U.S. Pat. No. 7,305,054, issued to Walwar, entitled, “Robust Multiple Chain Receiver”, discloses a method and system for receiving multiple signals at a multiple channel receiver. The receiver is adaptable to receive information signals that are dominated by either noise or interference. The method and system of the invention are implemented with existing multiple channel weighted receivers.
In a broad aspect, the present invention is a method of enabling digital beamforming (DBF) for use with RF receiver systems with a multi-element array antenna having short repetitive synchronization sequences in a noise and/or jamming environment. The method of enabling DBF techniques includes the following steps:
The method of enabling the DBF technique may further include the step of utilizing the relative cross correlation vector estimate for maximal ratio combining.
The method of enabling the DBF technique may further include the step of utilizing x_{r }to calculate a covariance matrix containing results of signals arriving on any element of the multi-element array antenna with signals arriving on all other elements of the multi-element array antenna.
The present invention improves the estimate of the cross correlation estimate. Without this, the estimate made on a short repetitive synchronization sequence would, under many circumstances, be too corrupted by noise and jamming interference to be used for DBF techniques.
Referring now to
Referring now to
The synchronization sequence may be periodic; however, this is not necessary. Any known sequence at intervals (not necessarily uniformly spaced in time) would allow correlation with the expected sequence.
The RF receiver 106 includes components typically found in a receiver such as a preamplifier, amplifier, mixer, local oscillator, analog to digital converter, and digital signal processor (DSP). The DSP is programmed to perform the steps discussed above relative to
The relative cross correlation vector estimate may further be utilized for maximal ratio combining (MRC). MRC basically produces a coherent sum of the signals arriving at each element. With a calibrated phased array and ideal cross correlation results, this essentially points the array in the direction of the received signal. When standard cross correlation results are used, the constellation of the resulting combined signal has a phase of 0°. For example, a QPSK constellation would be aligned with the in-phase and quadrature-phase axes. However, with relative phase in the cross correlation vector, the constellation after combining will not be aligned. A final correlation with the known sequence can be used to determine and correct the phase offset.
The method of enabling DBF techniques further utilizes x_{r }to calculate a covariance matrix containing results of signals arriving on any element of the multi-element array antenna with signals arriving on all other elements of the multi-element array antenna, the covariance matrix is denoted as R_{x}, where R_{x}=E{x_{r}x_{r} ^{H}} and H is Hermitian transpose. The covariance matrix already deals with relative phase of signals received on one antenna element with respect to another. Therefore, it is not necessary to remove the phase of a reference element prior to averaging or filtering. Typically, a relatively long sequence is used to obtain covariance results. However, when it is not possible to perform correlations on a long sequence, covariance results made on short synchronization sequences can be averaged or filtered.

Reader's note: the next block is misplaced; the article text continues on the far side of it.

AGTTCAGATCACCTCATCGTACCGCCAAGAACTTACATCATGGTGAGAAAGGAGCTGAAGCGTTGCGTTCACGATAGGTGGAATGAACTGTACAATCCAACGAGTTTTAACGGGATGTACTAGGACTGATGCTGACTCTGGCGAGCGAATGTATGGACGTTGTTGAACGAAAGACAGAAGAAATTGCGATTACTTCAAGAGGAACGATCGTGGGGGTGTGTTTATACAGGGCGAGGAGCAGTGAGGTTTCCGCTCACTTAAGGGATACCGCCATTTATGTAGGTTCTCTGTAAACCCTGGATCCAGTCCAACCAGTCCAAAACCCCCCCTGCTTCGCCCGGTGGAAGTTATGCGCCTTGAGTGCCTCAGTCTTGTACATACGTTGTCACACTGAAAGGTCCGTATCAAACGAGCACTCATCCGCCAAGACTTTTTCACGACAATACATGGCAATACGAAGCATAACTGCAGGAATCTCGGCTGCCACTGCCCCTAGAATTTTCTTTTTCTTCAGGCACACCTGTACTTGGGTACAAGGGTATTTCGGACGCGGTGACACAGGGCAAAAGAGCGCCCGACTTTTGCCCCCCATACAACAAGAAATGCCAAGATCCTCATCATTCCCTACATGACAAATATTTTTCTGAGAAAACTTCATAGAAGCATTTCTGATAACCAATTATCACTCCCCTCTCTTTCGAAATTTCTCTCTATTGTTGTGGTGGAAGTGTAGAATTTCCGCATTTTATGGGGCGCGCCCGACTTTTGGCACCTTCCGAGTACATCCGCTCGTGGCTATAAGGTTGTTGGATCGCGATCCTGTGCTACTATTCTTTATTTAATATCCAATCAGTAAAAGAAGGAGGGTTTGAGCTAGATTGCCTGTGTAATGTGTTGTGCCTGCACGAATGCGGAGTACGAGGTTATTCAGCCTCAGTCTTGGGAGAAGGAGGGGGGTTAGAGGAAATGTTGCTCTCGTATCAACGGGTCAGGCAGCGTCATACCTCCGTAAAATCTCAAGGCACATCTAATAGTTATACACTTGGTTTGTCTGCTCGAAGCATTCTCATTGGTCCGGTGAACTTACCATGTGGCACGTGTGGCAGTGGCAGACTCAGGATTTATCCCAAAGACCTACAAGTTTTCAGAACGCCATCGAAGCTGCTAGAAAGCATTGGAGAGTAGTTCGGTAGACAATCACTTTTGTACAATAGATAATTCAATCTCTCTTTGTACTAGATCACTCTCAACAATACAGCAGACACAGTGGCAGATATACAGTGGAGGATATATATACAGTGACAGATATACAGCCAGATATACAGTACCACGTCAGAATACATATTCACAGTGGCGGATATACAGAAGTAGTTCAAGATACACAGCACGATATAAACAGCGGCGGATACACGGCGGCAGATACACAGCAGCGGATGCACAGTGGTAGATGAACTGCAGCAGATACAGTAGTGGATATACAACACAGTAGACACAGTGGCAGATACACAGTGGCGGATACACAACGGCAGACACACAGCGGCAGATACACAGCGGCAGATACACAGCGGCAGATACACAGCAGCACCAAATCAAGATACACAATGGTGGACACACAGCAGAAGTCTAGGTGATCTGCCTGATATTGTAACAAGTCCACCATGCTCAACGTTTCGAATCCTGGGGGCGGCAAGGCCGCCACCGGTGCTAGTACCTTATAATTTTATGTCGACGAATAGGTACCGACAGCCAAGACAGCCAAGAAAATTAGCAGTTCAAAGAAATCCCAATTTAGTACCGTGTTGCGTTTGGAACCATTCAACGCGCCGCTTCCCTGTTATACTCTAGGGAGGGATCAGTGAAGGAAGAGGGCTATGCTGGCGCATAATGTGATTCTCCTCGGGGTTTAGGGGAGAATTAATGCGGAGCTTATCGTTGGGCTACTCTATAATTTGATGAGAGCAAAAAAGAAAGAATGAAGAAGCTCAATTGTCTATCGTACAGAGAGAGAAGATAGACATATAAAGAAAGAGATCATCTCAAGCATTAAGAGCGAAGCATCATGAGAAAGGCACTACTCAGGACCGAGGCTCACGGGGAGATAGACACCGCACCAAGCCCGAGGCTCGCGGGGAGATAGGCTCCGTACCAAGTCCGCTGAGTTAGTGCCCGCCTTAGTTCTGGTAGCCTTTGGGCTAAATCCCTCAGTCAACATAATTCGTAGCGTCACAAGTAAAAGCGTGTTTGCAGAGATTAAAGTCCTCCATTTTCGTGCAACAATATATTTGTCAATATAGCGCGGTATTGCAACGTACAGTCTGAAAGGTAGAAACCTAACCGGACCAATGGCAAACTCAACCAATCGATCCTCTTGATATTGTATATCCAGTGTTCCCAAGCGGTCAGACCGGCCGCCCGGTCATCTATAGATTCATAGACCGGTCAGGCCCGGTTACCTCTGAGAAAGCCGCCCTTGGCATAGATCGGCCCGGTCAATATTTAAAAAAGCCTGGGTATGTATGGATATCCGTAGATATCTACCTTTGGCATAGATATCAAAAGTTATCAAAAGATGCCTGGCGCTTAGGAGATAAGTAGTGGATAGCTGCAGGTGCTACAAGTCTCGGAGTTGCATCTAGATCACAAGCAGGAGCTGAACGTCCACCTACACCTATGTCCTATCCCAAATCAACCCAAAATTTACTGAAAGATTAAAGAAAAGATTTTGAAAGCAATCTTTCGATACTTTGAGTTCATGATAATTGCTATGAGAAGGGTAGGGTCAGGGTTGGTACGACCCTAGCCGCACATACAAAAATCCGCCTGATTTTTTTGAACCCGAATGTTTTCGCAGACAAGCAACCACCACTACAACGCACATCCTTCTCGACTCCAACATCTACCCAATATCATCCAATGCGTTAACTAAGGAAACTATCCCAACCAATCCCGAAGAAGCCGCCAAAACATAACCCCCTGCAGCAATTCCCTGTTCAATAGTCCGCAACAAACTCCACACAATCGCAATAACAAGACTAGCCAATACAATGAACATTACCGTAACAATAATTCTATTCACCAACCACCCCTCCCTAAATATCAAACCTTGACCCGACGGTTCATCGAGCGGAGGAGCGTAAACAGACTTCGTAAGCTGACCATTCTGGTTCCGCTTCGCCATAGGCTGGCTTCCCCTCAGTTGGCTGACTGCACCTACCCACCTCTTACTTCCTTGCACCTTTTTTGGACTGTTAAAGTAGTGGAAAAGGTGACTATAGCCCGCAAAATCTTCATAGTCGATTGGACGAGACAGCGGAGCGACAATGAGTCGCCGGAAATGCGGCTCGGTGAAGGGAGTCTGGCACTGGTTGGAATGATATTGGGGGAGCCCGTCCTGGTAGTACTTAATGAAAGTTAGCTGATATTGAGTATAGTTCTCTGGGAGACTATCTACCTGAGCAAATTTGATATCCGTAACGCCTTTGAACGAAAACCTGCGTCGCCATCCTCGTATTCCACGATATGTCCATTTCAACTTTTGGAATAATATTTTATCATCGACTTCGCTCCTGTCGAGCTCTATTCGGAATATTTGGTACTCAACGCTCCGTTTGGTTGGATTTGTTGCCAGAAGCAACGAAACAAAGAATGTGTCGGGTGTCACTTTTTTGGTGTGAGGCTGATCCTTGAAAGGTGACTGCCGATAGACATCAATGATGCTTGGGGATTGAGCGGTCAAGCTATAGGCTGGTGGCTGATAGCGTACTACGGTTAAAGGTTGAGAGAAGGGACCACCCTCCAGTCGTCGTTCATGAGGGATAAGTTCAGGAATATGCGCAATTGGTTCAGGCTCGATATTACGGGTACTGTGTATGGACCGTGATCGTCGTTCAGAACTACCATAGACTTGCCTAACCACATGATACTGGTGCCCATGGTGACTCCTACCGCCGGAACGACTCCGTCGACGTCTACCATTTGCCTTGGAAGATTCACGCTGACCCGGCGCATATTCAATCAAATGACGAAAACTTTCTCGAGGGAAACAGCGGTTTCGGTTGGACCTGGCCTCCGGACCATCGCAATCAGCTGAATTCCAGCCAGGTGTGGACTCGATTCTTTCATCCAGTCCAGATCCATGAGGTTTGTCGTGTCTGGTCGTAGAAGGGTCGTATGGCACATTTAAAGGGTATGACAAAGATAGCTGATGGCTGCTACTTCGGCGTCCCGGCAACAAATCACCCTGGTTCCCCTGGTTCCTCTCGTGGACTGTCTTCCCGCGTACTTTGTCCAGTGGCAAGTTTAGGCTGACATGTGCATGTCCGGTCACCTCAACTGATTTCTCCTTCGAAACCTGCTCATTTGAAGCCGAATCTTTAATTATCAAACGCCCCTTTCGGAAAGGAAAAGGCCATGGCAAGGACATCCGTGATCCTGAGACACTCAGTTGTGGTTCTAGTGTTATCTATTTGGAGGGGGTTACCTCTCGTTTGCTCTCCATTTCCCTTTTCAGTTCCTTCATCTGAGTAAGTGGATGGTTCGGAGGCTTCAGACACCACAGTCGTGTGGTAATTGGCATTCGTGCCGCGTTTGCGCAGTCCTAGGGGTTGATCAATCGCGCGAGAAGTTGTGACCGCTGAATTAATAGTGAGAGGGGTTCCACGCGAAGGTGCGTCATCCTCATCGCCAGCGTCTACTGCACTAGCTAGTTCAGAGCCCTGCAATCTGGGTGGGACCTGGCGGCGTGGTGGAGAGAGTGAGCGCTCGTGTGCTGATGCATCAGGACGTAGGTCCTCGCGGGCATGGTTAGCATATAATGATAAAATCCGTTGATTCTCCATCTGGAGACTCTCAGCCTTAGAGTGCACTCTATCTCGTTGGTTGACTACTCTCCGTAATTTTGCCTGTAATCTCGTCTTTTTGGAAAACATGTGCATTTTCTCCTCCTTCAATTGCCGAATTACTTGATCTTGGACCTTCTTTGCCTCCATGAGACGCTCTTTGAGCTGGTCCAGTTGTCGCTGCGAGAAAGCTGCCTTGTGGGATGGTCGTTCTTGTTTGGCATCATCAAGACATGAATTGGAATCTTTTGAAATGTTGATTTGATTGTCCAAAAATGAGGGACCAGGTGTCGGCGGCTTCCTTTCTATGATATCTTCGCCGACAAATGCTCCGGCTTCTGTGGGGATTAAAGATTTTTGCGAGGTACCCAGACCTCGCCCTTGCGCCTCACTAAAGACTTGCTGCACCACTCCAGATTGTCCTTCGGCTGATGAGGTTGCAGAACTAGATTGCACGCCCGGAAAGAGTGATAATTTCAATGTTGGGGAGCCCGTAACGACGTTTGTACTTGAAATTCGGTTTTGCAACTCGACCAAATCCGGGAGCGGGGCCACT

The method of enabling DBF techniques further utilizes the relative cross correlation vector estimate in a weight vector algorithm to reduce noise and interference. The signals from each of the elements of the multi-element array can be combined together to form a single signal. They are typically not just added; each element is operated on by some magnitude and phase such that the combined signal will be “cleaner” (less noise and interference) than individual signals. Under a circumstance of jamming presence, with proper weight vector, jamming signals can be reduced or removed. One example of weight vector algorithm is minimal mean square error (MMSE). This method, in the ideal case, maximizes the signal to noise+interference (SINR) ratio of the signal after combining. The MMSE weight vector, denoted as w, (vector of magnitude and phase ‘weights’ to apply to each of the elements) can be calculated from the relative cross correlation vector and covariance matrix, w=R_{x} ^{−1}r_{xd}, where R_{x} ^{−1 }is the inverse of the covariance matrix. The MMSE weight vector can reduce interference from sources having angular separation from the desired source. This is valid for other network sources and jammers. If the array is calibrated, and the position of a jamming signal is known, then constrained beamforming can point to the desired source and place a null on the jammer, with only the relative cross correlation vector (no covariance needed).
Referring now to
The solid arrow phasor 116 shows the phase of the synchronization sequence received at the respective antenna element.